Grey Lynn's Raukatauri Music Therapy Centre marks 10 years of helping disabled people develop and thrive.

It must have been some show at Galatos Bar last night. It started well after this column's deadline, but look at the line-up: Tama Waipara, Julia Deans, Maisey Rika, Annie Crummer, Don McGlashan.

The occasion was the 10th birthday of the Raukatauri Music Therapy Centre in Grey Lynn and it says something about the mana of Hinewehi Mohi that the stars came out.

Yes, the name does ring a bell. Mohi was the woman who - to the seething fury of talkbackland - sang the New Zealand national anthem in Maori at Twickenham in 1999, before an All Blacks-England game.

She started the centre in response to her own daughter's affliction with cerebral palsy. Each week Raukatauri serves about 200 clients with a range of physical, social and intellectual disabilities. It gets no Government funding and subsists on donations, fundraising events and grants.


The good people at Raukatauri had no difficulty finding a family happy to talk to me about the work they were doing: Grant and Sparrow Jackson, a North Shore couple who have been bringing their son, Jesse, for almost four years.

Jesse, 13, who is severely autistic, doesn't communicate verbally. But music is another matter. He arrived for his session last Friday, as the pre-storm mugginess gathered, almost bursting with excitement. He had eyes only for Claire Molyneux, the therapist who works with him weekly. He virtually dragged her into the room, stocked with piano, guitar, drums and various percussion instruments, where they were to work.

Grant and I sat in another room and watched a video feed on which we saw Claire dealing with what was plainly a restive young man. She played phrases on the piano, or tapped out rhythms and waited for him to respond. He became noticeably calmer, though things turned to custard a little later.

"He's acting up a bit today," said Grant. "He knows something's up with you being here. And the weather has an effect, too. People say I'm crazy, but this air feels very heavy to him."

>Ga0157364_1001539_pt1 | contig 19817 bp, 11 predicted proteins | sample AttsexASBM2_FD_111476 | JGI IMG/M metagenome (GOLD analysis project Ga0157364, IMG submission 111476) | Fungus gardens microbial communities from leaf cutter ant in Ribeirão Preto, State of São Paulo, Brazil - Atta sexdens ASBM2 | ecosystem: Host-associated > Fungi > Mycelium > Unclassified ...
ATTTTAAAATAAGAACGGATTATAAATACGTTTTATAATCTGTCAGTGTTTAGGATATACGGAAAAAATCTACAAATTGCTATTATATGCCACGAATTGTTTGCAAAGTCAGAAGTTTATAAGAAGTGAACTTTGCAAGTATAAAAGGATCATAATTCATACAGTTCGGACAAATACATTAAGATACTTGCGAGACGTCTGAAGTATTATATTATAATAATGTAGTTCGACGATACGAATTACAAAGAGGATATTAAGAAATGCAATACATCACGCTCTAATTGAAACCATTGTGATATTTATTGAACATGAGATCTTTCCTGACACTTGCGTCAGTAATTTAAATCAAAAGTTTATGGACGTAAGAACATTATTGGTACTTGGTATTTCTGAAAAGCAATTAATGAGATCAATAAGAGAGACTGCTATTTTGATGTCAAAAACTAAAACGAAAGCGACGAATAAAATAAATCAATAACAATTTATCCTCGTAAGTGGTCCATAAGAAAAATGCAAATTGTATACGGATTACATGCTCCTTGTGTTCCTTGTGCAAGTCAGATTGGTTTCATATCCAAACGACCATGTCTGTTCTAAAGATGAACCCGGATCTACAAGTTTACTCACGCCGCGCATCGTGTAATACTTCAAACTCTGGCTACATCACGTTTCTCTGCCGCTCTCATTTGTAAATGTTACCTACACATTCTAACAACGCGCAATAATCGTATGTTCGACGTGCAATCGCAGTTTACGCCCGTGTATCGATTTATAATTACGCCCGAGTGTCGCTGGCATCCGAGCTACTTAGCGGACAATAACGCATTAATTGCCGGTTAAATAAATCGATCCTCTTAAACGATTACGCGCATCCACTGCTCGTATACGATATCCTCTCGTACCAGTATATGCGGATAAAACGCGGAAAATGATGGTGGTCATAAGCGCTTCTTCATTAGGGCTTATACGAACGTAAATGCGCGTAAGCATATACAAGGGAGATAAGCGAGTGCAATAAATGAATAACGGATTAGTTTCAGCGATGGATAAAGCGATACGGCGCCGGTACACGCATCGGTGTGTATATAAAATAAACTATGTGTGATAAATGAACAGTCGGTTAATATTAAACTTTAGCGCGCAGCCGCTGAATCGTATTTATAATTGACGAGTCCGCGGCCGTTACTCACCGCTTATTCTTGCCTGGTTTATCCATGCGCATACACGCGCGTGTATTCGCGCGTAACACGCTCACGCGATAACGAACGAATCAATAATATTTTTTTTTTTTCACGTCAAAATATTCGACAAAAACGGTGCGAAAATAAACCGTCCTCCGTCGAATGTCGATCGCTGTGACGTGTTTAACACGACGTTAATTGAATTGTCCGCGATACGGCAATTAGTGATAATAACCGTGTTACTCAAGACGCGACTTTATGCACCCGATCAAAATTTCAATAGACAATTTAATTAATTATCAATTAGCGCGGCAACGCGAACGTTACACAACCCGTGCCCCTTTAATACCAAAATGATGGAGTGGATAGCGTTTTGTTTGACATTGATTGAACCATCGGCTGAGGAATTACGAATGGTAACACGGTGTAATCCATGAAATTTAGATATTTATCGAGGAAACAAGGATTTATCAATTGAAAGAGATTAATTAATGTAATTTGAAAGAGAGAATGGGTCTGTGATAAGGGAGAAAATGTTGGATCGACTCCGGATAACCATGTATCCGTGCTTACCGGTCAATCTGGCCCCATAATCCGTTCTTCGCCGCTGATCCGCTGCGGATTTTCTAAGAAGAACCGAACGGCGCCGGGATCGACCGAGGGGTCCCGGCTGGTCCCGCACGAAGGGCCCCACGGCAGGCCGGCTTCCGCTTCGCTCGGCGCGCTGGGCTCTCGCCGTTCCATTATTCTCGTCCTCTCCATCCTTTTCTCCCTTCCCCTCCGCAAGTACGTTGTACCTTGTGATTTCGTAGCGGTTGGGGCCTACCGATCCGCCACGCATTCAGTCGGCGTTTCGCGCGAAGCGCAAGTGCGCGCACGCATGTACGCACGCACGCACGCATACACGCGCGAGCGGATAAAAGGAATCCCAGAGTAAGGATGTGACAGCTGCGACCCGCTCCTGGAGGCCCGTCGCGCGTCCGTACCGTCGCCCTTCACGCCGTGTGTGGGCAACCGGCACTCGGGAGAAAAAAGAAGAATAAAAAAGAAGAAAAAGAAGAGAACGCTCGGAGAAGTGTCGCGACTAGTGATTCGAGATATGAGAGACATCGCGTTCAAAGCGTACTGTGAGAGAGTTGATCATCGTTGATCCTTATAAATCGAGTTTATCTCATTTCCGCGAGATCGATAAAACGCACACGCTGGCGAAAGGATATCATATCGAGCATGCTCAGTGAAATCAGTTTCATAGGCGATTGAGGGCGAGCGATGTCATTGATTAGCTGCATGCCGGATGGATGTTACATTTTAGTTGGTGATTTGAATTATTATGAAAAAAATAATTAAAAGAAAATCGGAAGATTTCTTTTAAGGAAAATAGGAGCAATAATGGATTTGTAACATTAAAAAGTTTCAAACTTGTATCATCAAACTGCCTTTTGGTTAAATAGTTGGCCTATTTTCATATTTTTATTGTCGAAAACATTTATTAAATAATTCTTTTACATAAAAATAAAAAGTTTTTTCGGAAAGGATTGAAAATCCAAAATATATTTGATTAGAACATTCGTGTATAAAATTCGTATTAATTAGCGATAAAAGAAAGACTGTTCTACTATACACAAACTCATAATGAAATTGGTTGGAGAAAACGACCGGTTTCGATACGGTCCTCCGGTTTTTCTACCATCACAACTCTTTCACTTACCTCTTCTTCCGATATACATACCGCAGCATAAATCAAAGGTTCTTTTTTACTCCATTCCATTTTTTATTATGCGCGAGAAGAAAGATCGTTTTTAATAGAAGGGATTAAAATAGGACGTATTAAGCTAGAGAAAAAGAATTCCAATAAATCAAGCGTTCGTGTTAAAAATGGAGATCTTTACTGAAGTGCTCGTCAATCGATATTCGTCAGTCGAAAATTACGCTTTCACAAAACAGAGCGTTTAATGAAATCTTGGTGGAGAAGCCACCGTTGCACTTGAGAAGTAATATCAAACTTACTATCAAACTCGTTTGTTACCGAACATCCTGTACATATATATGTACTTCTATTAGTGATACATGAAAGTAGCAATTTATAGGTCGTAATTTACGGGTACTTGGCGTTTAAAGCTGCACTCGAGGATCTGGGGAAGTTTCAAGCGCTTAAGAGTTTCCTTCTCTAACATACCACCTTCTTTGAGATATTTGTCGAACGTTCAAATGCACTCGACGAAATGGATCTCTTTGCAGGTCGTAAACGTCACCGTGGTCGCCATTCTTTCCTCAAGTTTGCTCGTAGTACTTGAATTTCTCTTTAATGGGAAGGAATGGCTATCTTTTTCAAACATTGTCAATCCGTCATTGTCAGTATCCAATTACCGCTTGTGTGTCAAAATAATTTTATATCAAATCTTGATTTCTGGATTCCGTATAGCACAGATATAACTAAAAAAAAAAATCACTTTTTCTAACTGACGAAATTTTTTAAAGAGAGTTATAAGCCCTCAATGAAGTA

Yet Grant is very clear that the therapy has made a huge difference to Jesse.

"When he first started he would do everything through the therapist. Now he is a lot more independent and makes his own decisions."

Earlier, Claire, who is head of clinical services at the centre, had explained to me that music therapy is tailored to a client's specific needs. Someone with a physical handicap will need to improve motor skills but Jesse's needs are more complex. To make music, he needs to concentrate, to make eye contact, to take turns, to listen, to wait, to respond: these are the same skills he needs to practise in the world.

"Other therapies tend to target a deficit," Claire explains. "A speech language therapist will target speech deficits; a physiotherapist physical deficit and so on. In music, we focus immediately on the person's strengths."


Music, she said, is ideal because "it doesn't rely on words or depend on a cognitive ability. Music is such an innate form of expression across all cultures, and when we can communicate through music, it is on another level."

Sparrow Jackson says that music therapy gives Jesse "a relationship in which he has a sense of self".

"We've tried all sorts of therapies and this is the only one in which we, as parents, feel a sense of worth and belonging. And for him it is a very safe place to be emotional and let it out. He loves it."

Later, I watch a video clip of a session with a severely disabled child of only 18 months. He cannot sit erect; his mum holds him upright as therapist Marie Willis plays and sings a line from Twinkle, Twinkle, Little Star. With agonising effort, the child, whose motor control is virtually nil, swipes a set of chimes in front of him. It is the response signal that will prompt Marie to play another line. It's sometimes a long time coming - but it comes.

Watching it, I struggle to hold back the tears that are a mixture of empathy and vicarious despair. I try to remember that where I see disability, mother and therapist are seeing achievement.

"I come back to the word celebration," says Marie. "The work is predominantly about celebrating what he can do - and the family gets to keep a record of what he has done."

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